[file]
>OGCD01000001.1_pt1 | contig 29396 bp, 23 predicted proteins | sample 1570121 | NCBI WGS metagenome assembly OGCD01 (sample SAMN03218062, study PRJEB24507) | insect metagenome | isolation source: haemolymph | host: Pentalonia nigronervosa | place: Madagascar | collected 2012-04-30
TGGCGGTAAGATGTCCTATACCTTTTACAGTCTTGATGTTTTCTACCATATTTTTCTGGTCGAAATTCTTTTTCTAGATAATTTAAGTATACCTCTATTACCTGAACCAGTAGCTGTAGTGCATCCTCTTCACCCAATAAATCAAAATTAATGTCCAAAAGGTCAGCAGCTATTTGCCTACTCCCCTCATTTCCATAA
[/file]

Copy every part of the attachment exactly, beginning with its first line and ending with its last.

>OGCD01000001.1_pt1 | contig 29396 bp, 23 predicted proteins | sample 1570121 | NCBI WGS metagenome assembly OGCD01 (sample SAMN03218062, study PRJEB24507) | insect metagenome | isolation source: haemolymph | host: Pentalonia nigronervosa | place: Madagascar | collected 2012-04-30
TGGCGGTAAGATGTCCTATACCTTTTACAGTCTTGATGTTTTCTACCATATTTTTCTGGTCGAAATTCTTTTTCTAGATAATTTAAGTATACCTCTATTACCTGAACCAGTAGCTGTAGTGCATCCTCTTCACCCAATAAATCAAAATTAATGTCCAAAAGGTCAGCAGCTATTTGCCTACTCCCCTCATTTCCATAA